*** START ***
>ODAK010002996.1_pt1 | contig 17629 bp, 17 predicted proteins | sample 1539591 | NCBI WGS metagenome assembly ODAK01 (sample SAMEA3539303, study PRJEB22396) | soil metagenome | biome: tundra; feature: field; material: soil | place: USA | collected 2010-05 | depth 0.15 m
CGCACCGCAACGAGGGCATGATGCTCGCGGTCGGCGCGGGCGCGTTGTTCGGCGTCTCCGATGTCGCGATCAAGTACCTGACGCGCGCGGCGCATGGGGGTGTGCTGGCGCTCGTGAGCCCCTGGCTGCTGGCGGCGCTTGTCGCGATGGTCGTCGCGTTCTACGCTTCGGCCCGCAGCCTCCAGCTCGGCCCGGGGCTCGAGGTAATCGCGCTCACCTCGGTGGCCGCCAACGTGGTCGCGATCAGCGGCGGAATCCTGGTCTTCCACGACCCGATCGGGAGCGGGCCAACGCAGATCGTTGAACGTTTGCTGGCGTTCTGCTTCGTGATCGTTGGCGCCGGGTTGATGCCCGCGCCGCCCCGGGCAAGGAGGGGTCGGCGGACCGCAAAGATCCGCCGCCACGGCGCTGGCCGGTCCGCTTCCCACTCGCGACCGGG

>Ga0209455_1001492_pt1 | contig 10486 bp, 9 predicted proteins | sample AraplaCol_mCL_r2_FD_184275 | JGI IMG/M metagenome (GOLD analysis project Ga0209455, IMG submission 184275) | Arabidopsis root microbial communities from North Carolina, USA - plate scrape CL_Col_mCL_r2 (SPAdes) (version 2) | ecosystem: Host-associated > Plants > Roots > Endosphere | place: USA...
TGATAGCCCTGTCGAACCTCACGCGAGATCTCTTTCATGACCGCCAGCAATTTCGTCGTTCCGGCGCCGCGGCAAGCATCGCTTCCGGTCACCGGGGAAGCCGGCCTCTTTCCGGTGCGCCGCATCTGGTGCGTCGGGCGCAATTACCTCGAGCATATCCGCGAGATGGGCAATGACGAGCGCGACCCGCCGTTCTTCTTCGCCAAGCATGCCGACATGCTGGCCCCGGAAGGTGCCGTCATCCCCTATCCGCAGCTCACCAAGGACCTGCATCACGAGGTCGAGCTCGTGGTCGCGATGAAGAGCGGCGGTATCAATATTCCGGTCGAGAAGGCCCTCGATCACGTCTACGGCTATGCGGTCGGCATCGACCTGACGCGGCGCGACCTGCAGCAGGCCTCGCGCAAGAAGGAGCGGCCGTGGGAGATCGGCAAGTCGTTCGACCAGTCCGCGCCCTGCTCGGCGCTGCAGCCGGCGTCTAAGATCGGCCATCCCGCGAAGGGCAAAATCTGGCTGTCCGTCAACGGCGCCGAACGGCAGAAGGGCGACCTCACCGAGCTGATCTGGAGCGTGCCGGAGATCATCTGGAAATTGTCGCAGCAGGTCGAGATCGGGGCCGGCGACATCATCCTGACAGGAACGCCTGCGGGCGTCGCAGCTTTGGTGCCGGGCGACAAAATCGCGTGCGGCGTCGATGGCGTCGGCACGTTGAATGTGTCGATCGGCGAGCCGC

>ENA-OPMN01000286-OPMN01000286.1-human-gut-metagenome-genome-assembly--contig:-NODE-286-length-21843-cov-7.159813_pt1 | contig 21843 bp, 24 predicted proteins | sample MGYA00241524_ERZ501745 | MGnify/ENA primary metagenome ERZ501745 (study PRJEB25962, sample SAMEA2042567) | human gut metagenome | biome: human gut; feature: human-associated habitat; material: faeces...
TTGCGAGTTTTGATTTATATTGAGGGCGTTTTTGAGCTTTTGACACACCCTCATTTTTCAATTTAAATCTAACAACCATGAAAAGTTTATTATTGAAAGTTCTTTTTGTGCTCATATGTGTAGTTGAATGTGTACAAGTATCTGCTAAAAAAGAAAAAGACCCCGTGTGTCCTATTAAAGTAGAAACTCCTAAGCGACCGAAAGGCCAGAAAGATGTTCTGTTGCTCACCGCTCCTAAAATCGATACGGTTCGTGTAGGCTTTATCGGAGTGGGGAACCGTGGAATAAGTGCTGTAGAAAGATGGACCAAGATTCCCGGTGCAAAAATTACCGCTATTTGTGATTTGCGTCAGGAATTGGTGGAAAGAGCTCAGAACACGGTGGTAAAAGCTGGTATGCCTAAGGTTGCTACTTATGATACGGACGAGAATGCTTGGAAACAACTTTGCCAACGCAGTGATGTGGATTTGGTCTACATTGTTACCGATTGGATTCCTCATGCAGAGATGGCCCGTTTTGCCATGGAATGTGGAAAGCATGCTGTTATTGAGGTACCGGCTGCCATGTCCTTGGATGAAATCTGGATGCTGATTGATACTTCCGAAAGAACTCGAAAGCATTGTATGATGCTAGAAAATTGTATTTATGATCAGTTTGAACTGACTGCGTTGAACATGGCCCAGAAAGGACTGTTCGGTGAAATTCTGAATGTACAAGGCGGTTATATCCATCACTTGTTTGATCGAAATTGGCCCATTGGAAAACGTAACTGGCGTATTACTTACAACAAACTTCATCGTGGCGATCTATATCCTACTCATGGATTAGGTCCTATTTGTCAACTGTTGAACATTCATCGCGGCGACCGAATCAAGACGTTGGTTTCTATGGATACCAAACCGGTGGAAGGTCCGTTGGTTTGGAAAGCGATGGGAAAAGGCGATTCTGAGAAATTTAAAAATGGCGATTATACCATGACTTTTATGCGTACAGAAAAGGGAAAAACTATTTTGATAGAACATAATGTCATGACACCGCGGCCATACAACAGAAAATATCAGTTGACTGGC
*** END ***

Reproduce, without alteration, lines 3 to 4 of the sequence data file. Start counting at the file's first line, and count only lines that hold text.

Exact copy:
>Ga0209455_1001492_pt1 | contig 10486 bp, 9 predicted proteins | sample AraplaCol_mCL_r2_FD_184275 | JGI IMG/M metagenome (GOLD analysis project Ga0209455, IMG submission 184275) | Arabidopsis root microbial communities from North Carolina, USA - plate scrape CL_Col_mCL_r2 (SPAdes) (version 2) | ecosystem: Host-associated > Plants > Roots > Endosphere | place: USA...
TGATAGCCCTGTCGAACCTCACGCGAGATCTCTTTCATGACCGCCAGCAATTTCGTCGTTCCGGCGCCGCGGCAAGCATCGCTTCCGGTCACCGGGGAAGCCGGCCTCTTTCCGGTGCGCCGCATCTGGTGCGTCGGGCGCAATTACCTCGAGCATATCCGCGAGATGGGCAATGACGAGCGCGACCCGCCGTTCTTCTTCGCCAAGCATGCCGACATGCTGGCCCCGGAAGGTGCCGTCATCCCCTATCCGCAGCTCACCAAGGACCTGCATCACGAGGTCGAGCTCGTGGTCGCGATGAAGAGCGGCGGTATCAATATTCCGGTCGAGAAGGCCCTCGATCACGTCTACGGCTATGCGGTCGGCATCGACCTGACGCGGCGCGACCTGCAGCAGGCCTCGCGCAAGAAGGAGCGGCCGTGGGAGATCGGCAAGTCGTTCGACCAGTCCGCGCCCTGCTCGGCGCTGCAGCCGGCGTCTAAGATCGGCCATCCCGCGAAGGGCAAAATCTGGCTGTCCGTCAACGGCGCCGAACGGCAGAAGGGCGACCTCACCGAGCTGATCTGGAGCGTGCCGGAGATCATCTGGAAATTGTCGCAGCAGGTCGAGATCGGGGCCGGCGACATCATCCTGACAGGAACGCCTGCGGGCGTCGCAGCTTTGGTGCCGGGCGACAAAATCGCGTGCGGCGTCGATGGCGTCGGCACGTTGAATGTGTCGATCGGCGAGCCGC